Brad DeLong, professor of economics recalls the grim and strikingly accurate prediction of economist Joe Stiglitz. The forecast Stiglitz made was that there would be a deficiency of aggregate demand which was the result of growing inequality and negligent fiscal austerity. However, he believes that the solution of increasing aggregate is rooted in reforming politics and ideology. DeLong describes how he taught the concept of a self-regulating economy and believed that long-run trend of economic growth was hardly affected by short-run periods. This model which displays the magic of supply and demand has been learned within the course. Yet, after 2008, the anticipated equilibrium-restoring logic did not come into effect but hardly improved the economy. The harmful effects have seemed to reach even global economic policy and can be manifested in the stunted growth of China's economy – a primary example of how one model may not accurately reflect a particular story. Stiglitz wisely determined the economy would never return to its previous state without aggressive and sustained policies to rebalance the economy. I was curious as to how Stiglitz may have arrived or formed such a prediction which essentially defied core macroeconomic concepts. DeLong advocates that everyone must first be knowledgeable of the current economic condition the U.S. and many other countries are in. He then suggests that debt relief as well as tighter financial regulation will prevent further frailties. But even before reforming economic policies, DeLong argues that politicians and bankers must understand and be aware of the insights of economists like Stiglitz – who embraced the assumption, "it depends," and formed a story beyond the business cycle.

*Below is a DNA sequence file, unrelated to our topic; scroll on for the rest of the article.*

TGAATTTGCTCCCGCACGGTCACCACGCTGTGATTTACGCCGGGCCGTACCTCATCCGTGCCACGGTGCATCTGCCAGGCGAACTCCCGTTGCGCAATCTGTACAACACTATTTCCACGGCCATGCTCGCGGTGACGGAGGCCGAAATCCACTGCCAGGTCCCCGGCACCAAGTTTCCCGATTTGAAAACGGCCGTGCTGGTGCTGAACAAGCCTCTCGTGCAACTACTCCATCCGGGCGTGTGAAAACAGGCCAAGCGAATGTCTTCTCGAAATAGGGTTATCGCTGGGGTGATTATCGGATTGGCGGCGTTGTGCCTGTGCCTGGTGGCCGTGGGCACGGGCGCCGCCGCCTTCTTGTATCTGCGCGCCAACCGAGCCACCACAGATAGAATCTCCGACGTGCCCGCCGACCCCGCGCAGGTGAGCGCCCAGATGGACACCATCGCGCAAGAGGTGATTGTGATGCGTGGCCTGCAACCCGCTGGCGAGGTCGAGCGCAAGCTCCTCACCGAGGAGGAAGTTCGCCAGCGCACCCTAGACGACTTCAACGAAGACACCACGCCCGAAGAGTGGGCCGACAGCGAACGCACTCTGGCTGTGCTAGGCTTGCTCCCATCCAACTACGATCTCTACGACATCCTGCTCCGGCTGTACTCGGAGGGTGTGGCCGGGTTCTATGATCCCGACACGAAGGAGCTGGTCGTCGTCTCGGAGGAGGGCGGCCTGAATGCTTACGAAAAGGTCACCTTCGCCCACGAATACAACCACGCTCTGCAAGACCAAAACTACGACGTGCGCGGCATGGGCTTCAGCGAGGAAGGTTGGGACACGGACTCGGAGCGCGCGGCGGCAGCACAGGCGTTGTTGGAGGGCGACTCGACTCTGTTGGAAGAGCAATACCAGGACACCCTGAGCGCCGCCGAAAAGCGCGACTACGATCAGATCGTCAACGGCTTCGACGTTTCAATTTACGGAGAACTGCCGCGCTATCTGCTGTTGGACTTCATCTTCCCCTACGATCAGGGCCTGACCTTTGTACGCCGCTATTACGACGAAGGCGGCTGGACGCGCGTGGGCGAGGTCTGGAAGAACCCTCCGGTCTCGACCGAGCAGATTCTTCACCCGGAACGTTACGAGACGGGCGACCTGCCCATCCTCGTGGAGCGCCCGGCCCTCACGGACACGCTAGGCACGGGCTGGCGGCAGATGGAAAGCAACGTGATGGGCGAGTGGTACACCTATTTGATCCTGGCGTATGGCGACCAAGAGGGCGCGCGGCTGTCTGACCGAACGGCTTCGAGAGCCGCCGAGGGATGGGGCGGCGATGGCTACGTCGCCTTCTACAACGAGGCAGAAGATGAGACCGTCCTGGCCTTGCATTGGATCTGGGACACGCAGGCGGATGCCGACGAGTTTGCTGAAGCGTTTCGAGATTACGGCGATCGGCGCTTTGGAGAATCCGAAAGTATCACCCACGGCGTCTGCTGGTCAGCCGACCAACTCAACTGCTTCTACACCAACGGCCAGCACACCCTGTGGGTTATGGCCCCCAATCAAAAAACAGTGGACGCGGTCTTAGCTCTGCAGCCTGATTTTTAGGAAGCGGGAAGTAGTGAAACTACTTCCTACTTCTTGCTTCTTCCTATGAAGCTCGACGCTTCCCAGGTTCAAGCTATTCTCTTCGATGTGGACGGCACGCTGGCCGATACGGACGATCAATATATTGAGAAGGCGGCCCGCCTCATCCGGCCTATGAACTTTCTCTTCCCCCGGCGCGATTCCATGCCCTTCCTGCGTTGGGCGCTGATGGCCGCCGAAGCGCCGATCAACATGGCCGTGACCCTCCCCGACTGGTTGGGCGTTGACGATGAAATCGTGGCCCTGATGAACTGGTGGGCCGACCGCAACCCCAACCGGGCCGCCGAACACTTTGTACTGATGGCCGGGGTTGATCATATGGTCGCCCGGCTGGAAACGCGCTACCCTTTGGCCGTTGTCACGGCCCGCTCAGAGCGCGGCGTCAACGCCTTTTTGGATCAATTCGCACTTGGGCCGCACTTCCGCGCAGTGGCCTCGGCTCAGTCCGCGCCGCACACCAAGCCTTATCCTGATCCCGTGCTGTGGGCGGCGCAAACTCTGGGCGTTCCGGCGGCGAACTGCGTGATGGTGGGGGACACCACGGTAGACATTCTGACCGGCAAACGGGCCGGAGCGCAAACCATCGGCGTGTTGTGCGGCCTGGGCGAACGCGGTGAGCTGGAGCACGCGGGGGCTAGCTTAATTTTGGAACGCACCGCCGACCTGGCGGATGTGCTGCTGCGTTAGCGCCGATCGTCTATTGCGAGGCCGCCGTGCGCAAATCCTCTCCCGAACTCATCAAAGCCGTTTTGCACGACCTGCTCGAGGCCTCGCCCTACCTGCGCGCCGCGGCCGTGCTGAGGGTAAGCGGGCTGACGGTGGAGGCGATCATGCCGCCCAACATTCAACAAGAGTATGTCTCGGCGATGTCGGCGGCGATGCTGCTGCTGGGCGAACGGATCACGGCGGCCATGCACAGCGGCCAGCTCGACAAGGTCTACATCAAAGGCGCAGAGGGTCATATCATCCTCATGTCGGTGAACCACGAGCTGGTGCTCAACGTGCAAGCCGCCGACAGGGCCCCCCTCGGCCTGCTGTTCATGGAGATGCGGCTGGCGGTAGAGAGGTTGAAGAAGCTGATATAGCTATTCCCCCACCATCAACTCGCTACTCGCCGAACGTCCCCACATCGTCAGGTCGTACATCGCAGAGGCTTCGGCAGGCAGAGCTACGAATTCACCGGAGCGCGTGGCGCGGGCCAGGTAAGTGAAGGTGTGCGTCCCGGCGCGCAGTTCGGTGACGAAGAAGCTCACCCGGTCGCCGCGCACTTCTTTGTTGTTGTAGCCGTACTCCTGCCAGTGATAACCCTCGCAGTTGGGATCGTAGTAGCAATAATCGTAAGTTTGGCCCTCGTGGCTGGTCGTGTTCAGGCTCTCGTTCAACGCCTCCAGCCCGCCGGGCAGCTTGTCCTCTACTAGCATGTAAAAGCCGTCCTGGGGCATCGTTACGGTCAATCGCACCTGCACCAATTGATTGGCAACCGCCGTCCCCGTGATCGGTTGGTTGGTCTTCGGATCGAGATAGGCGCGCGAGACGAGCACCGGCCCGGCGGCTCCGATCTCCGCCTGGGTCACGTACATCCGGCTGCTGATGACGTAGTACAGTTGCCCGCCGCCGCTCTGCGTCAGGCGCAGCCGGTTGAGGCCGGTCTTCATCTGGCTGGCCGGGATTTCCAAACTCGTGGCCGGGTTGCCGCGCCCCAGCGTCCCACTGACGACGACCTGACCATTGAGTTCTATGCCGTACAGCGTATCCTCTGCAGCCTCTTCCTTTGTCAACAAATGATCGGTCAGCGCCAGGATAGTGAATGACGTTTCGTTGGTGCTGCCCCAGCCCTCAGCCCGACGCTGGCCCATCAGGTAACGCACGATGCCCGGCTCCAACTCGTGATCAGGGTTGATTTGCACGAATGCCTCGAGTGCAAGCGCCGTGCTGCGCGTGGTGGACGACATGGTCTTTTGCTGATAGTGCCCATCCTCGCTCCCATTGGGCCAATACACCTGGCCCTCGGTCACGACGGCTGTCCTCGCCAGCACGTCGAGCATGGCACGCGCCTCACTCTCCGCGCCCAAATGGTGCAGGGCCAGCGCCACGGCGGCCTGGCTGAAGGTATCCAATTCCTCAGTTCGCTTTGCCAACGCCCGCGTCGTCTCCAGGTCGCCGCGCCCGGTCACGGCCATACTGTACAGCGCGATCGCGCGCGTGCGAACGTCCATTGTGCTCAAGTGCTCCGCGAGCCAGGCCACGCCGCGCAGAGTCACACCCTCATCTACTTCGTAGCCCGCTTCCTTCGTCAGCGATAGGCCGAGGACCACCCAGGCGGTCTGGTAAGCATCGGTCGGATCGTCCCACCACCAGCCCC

In "Restaurant industry unharmed by modest minimum wage hikes," Susan Kelley analyzes and uncovers the effects of modest wage increases on the restaurant industry. Restaurateurs have deemed higher wages to result only in detrimental effects to their business, forcing them into certain actions such as cutting staff and jacking up prices to offset reduced revenue. However, Kelley dissects the allocation of state tip and the unchanged demand to argue that raising the minimum wage modestly actually increases the total earnings of the restaurant workforce. Arriving to the conclusion that the restaurant industry should support reasonable increases in the minimum wage. The evidence Kelley provides appear to have merit, considering it does seem rationale that better compensated employees will tend to be more productive. I wasn't entirely convinced with the argument until it clarified that industries would be justified in opposing significant hikes in the minimum wage, but that data doesn't support opposition to all wage increases. I wonder how economists can analyze the wage rate to determine an appropriate rate that both fulfills the need of the restaurant and the employee. Surely this figure would differ depending on the location and tip allocations of the restaurant, but I wonder how we can determine this "ideal" wage rate.